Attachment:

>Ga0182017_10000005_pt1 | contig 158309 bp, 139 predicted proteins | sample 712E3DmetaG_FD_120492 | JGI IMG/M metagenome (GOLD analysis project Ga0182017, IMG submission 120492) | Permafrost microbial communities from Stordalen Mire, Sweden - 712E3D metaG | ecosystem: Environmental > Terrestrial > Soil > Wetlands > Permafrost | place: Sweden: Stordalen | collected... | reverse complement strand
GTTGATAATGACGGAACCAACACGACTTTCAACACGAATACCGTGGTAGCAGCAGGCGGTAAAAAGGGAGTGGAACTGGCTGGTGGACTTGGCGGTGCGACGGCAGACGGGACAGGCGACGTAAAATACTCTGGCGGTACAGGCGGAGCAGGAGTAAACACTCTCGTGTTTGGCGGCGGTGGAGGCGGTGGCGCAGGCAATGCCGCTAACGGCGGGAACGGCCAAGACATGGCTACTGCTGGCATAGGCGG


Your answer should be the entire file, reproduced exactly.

>Ga0182017_10000005_pt1 | contig 158309 bp, 139 predicted proteins | sample 712E3DmetaG_FD_120492 | JGI IMG/M metagenome (GOLD analysis project Ga0182017, IMG submission 120492) | Permafrost microbial communities from Stordalen Mire, Sweden - 712E3D metaG | ecosystem: Environmental > Terrestrial > Soil > Wetlands > Permafrost | place: Sweden: Stordalen | collected... | reverse complement strand
GTTGATAATGACGGAACCAACACGACTTTCAACACGAATACCGTGGTAGCAGCAGGCGGTAAAAAGGGAGTGGAACTGGCTGGTGGACTTGGCGGTGCGACGGCAGACGGGACAGGCGACGTAAAATACTCTGGCGGTACAGGCGGAGCAGGAGTAAACACTCTCGTGTTTGGCGGCGGTGGAGGCGGTGGCGCAGGCAATGCCGCTAACGGCGGGAACGGCCAAGACATGGCTACTGCTGGCATAGGCGG